Arsenio Hall had been the interim host on Fox's The Late Show during the summer of 1987 following Joan Rivers
departure. Although he had started to build an audience, his 13-week contract was not renewed and he moved on to act in the theatrical film Coming To America
with his buddy Eddie Murphy
. By the time Fox decided they wanted him back, Arsenio had been signed by Paramount to host his own syndicated late-night talk show.
When The Arsenio Hall Show premiered early in 1989, one week before CBS' competing The Pat Sajak Show, there was much speculation about whether either show could dent the ratings of Johnny Carson
's Tonight Show
. Arsenio, whose core audience of urban blacks broadened considerably with this series, prospered, while Pat Sajak floundered for fifteen months and went off the air.
Although the basic format was standard talk show - opening monologue, chat with celebrity guests, musical or comedy act performances - The Arsenio Hall Show quickly set itself apart from the competition. Mr. Hall's hip monologues, contemporary attitudes, choice of musical guests, and generally party-like atmosphere drew a sizable and loyal audience of younger viewers. Unlike his competition, he showcased black celebrity guests and rock, soul, and rap musicians. Even the house band (which Arsenio referred to as his "posse"), led by Michael Wolff, had a distinctly upbeat rock 'n' roll look and sound.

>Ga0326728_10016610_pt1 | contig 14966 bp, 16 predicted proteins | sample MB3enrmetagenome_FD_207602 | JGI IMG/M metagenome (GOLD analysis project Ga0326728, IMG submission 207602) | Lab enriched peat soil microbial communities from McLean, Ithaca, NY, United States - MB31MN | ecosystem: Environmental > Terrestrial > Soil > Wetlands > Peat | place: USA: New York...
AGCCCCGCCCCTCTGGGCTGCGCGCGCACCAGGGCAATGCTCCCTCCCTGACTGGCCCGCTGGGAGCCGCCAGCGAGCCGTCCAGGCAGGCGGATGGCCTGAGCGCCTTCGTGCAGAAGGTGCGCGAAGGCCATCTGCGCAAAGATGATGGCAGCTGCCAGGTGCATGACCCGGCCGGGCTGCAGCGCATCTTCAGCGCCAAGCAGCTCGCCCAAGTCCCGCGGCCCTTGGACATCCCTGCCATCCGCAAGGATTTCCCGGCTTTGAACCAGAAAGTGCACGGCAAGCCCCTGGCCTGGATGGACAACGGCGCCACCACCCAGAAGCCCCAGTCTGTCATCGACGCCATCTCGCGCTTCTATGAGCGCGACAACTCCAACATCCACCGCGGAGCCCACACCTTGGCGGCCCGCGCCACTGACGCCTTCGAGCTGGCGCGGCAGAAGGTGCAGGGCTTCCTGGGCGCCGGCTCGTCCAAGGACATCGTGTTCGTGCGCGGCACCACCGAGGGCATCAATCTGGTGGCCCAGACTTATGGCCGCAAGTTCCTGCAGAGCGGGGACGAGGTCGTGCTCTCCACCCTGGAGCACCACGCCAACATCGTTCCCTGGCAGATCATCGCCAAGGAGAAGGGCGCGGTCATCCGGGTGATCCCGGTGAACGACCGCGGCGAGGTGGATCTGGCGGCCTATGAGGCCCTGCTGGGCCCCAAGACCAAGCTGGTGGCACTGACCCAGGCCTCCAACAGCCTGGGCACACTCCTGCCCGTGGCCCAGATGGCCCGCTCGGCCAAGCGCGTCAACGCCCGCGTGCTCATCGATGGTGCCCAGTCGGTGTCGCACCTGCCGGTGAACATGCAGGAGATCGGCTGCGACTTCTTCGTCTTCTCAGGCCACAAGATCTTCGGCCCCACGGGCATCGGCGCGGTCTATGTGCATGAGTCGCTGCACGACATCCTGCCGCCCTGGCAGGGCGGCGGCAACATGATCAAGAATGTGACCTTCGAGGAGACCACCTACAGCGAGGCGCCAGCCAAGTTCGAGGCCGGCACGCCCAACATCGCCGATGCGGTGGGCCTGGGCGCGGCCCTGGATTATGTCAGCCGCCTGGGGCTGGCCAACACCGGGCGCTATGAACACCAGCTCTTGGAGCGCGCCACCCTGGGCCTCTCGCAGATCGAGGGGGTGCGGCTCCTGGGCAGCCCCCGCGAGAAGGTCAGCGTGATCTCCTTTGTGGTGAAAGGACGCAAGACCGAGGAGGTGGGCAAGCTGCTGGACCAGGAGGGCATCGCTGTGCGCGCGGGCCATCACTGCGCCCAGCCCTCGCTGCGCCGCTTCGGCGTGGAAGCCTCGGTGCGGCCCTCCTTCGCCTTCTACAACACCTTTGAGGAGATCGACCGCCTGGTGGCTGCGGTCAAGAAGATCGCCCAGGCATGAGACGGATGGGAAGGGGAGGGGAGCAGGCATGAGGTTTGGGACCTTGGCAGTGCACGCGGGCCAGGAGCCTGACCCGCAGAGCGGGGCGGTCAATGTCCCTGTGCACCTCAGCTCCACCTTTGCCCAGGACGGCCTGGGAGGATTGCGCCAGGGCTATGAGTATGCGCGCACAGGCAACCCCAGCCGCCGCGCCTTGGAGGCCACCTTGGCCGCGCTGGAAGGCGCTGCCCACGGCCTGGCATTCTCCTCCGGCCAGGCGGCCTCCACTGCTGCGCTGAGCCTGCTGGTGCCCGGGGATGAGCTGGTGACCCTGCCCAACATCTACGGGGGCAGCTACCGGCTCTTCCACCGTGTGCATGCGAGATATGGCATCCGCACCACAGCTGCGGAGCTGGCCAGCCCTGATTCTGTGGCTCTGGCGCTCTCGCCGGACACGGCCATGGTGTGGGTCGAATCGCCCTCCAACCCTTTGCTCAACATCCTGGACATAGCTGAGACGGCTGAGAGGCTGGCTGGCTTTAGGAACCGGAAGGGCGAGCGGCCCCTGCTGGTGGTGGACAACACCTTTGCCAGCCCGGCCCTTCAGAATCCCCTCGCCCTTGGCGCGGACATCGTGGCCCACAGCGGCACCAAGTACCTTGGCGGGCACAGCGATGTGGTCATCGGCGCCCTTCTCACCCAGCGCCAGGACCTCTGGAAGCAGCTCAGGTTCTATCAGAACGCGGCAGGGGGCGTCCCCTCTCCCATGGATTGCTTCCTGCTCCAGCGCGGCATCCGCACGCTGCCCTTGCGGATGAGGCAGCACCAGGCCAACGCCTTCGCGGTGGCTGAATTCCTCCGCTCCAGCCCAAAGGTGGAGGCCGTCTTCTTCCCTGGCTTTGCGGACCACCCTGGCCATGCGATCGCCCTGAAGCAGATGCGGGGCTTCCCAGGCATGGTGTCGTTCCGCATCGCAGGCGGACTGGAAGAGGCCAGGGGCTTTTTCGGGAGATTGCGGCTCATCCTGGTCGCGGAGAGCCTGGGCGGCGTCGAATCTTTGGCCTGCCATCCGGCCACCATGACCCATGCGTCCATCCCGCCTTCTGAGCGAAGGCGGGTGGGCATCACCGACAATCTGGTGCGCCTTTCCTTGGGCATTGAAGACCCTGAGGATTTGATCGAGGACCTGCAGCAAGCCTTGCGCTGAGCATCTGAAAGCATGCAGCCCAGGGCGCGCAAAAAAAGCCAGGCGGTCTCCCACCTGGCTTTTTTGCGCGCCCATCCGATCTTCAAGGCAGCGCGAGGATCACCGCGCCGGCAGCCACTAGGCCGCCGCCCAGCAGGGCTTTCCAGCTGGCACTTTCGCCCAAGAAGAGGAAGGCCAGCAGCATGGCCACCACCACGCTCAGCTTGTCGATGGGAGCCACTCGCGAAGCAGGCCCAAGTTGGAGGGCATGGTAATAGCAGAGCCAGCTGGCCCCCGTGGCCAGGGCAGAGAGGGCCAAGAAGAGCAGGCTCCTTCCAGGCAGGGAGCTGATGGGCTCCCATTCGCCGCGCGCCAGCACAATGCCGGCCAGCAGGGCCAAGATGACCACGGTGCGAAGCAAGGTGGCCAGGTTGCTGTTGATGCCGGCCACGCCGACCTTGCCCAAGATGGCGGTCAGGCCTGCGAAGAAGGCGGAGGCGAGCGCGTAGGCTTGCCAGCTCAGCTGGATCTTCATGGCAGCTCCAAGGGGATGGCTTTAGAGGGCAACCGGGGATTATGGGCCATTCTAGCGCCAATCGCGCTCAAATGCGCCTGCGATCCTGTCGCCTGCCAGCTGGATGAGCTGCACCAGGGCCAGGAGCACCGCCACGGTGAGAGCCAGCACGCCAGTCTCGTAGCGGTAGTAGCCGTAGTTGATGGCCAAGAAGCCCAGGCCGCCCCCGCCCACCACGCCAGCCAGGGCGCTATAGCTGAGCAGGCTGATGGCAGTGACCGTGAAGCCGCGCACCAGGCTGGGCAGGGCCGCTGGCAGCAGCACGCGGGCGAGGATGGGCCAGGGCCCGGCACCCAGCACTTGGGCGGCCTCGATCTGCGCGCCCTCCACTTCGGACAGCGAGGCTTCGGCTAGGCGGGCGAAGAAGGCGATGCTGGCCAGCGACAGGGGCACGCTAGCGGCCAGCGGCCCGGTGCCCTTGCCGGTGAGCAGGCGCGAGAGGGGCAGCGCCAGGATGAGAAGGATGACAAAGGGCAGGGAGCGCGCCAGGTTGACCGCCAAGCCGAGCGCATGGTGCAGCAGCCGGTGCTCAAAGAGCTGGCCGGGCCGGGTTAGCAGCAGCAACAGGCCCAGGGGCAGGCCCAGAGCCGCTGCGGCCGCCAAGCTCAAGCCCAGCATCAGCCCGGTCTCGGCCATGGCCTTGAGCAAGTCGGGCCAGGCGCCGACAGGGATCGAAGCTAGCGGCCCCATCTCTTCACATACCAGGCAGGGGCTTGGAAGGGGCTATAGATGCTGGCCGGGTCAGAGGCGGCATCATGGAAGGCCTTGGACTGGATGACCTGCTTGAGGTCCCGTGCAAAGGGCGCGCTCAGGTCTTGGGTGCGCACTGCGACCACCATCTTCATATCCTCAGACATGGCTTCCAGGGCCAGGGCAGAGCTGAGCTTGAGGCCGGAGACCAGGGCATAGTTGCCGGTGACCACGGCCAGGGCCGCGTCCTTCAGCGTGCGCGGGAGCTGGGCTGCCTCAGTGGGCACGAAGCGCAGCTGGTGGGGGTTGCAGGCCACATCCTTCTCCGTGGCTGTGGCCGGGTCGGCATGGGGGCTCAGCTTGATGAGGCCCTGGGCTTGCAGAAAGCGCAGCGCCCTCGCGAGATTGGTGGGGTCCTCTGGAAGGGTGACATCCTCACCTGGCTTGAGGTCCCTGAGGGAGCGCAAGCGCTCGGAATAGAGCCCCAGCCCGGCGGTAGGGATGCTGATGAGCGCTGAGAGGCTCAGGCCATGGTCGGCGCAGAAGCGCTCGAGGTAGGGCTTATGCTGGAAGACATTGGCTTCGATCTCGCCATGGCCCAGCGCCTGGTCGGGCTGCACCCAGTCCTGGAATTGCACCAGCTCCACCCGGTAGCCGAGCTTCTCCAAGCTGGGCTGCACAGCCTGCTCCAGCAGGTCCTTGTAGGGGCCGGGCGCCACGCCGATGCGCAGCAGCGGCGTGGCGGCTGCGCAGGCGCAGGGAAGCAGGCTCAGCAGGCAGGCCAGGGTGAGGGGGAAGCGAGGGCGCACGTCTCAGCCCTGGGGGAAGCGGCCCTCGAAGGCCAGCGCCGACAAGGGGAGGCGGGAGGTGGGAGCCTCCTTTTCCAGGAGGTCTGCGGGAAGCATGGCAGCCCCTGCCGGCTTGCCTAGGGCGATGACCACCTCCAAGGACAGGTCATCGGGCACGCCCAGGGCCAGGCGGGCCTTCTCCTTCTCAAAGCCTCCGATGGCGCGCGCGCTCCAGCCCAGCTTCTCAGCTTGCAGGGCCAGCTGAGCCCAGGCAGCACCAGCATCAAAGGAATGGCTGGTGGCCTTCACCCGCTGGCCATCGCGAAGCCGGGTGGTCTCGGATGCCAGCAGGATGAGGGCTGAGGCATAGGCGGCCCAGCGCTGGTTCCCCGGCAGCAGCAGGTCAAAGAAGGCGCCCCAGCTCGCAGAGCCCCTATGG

By the time Jay Leno
replaced the retiring Johnny Carson on The Tonight Show the ratings for Arsenio Hall were already starting to slide. Arsenio's well publicized feud with Leno over celebrity bookings and his threat to "kick Jay's ass" in the ratings provided more bad publicity than good. When David Letterman
's new show on CBS started off by consistently winning the ratings war, many CBS affiliates that had previously been carrying Arsenio's show either canceled it or moved it to the wee small hours of the morning. In the spring of 1994 Arsenio announced that his show would air its last original episode in May. Among his guests during his last months were controversial black figures including Spike Lee
, and Nation of Islam leader Louis Farrakhan. Reruns of The Arsenio Hall Show continued to air until September.